I’ve been watching the health-care debate for the past 20 years, living the entire time with an expensive chronic condition that has kept me one major life event away from being shut out of our system. I have, on a number of occasions, written about health-care reform and its impact on our diabetes community. I have heard from people who benefited greatly from the ACA (the Affordable Care Act, also known as “Obamacare”), and from people who have seen costs skyrocket because of it. I have spoken with friends in Massachusetts, which had previously instituted its own state-run program (upon which the ACA was modeled, though the national program was never appropriately funded or revamped in any kind of good-faith, bipartisan way). Most of them have had great things to say about MassHealth, but it’s still not perfect.
And now, a tide of conservative nationalism is sweeping the U.S. and Europe. I find it terrifying personally, but let’s just park that debate for the moment. Because whatever you feel politically about the current state of things, sentiment toward health care is wrapped up in our political environment. And that sentiment is not good. It is resentful of the ACA, it is resentful of an approach toward health care it often labels as “socialist.” It resents that “us healthy people have to pay for those sick people.” It is divisive, and built on a foundation of individualism over any kind of common good. But these are all abstract terms for people who don’t face a serious, potentially life-ENDING disease every day of their lives. It’s not abstract for us.
What I’m realizing this morning, after reading yet another article about the plans to abolish Obamacare, is what an emotional toll this debate has had, and continues to have, on me. When people talk delightedly about doing away with health-care reform, they are talking about doing away with access for people LIKE ME. The financial figures are mere data points, but my life and health are very personal. I have never had to use the ACA — thankfully my insurance is through my wife’s work, and it’s good coverage. I am deeply thankful for that, but I took great comfort in knowing that should something happen to eliminate that insurance, I had an option other than simply “rationing” my insulin and watching my health fall apart.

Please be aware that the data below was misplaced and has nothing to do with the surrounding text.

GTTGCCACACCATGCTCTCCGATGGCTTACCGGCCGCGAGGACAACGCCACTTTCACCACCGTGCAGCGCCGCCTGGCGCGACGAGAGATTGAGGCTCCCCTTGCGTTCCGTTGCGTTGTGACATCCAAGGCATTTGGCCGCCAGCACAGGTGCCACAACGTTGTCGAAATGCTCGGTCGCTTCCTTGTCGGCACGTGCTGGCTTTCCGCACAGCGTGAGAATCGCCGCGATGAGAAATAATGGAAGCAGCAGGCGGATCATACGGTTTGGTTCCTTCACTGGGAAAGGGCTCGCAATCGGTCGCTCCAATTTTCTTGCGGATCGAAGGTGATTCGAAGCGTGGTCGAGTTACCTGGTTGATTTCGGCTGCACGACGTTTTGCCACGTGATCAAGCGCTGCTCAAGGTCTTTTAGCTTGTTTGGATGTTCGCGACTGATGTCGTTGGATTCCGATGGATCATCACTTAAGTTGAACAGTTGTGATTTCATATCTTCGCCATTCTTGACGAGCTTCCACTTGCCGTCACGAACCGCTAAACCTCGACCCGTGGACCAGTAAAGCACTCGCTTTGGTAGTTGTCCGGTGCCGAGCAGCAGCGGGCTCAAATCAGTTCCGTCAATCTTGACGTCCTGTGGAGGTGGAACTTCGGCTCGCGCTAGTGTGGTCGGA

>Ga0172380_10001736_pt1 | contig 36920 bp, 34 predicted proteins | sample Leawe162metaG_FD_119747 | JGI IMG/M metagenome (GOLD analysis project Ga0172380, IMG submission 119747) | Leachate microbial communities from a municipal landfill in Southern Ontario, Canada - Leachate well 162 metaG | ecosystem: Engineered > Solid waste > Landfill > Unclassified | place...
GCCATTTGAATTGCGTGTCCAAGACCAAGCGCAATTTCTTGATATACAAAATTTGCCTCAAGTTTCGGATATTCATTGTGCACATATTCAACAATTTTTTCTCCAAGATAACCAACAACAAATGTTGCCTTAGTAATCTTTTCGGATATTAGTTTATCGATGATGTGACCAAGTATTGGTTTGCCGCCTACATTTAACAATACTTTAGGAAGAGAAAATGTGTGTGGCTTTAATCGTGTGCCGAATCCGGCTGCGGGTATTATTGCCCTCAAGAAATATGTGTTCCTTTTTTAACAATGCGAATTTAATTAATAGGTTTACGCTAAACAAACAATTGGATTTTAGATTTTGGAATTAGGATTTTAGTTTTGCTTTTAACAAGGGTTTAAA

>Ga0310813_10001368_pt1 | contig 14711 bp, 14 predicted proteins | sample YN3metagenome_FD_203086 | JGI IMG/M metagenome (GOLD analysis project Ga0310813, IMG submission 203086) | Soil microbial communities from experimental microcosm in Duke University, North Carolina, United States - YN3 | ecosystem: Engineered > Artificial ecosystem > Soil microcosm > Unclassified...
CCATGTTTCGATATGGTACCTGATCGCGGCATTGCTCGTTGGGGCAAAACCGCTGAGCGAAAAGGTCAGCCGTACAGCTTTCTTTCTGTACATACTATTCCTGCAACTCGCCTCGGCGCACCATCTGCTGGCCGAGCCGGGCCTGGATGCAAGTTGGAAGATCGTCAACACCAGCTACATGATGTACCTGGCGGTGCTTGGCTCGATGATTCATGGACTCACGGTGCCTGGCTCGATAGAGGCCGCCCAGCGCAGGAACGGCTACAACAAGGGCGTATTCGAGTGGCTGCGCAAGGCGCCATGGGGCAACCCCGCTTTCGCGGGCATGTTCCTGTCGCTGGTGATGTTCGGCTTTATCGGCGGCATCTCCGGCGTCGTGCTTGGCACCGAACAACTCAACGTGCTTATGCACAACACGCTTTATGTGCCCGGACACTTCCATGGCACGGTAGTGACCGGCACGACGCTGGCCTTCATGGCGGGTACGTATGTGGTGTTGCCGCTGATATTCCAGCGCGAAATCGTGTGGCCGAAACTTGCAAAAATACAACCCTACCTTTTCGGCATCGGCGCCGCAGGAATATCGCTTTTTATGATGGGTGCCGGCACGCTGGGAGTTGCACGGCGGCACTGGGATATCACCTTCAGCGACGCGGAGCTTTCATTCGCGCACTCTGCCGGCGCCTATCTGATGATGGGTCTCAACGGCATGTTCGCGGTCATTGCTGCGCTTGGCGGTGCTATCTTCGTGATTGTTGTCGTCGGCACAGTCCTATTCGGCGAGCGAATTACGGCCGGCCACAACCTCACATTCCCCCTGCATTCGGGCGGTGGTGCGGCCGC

Now, many might point out that the ACA plans were increasing in their costs, and the coverage was being scaled back due to the fact that too many people like me were using it (that is, people with a medical condition), and not enough people like my wife were using it (young, healthy people). I get that. The ACA needed work. What really saddens me is that it so often feels like the real lives of those of us who NEED access to health care, and whose lives might potentially be devastated by losing access, are mere afterthoughts. It often feels like our lives simply aren’t worth a little extra tax money every April. It often feels like people would rather have an extra $400 for a flat screen TV than use that money to help keep ALL of us healthy. That is what hurts, and it hurts deeply.
In the end, I’m not sure what the practical steps forward are for health-care reform in our country. But before practical steps can even be considered, a shift has to happen in our attitude. We need to agree that OUR LIVES — that is, us “sick” people that everyone resents paying a little extra tax money for — are actually WORTH helping, and actually worth putting some resources into. Of course, anyone reading this will undoubtedly agree that our lives are worth the effort. What we need are the voices of allies. So if you think this blog entry might help someone in YOUR life understand what our experience of health care is, share it. If you think health-care access is important, call your representatives and let them know that whatever political ideology they might have, denying access for us is unacceptable in the richest country this world has EVER seen. Speak up, because people need to understand. This isn’t some abstract debate for us. The consequences are real, and losing access to quality health care is devastating. Tell the world that our lives are worth the effort, and worth the financial cost.
The FDA has expanded the approved use of a Type 2 diabetes drug to include reducing the risk of cardiovascular death. Bookmark DiabetesSelfManagement.com and tune in tomorrow to learn more.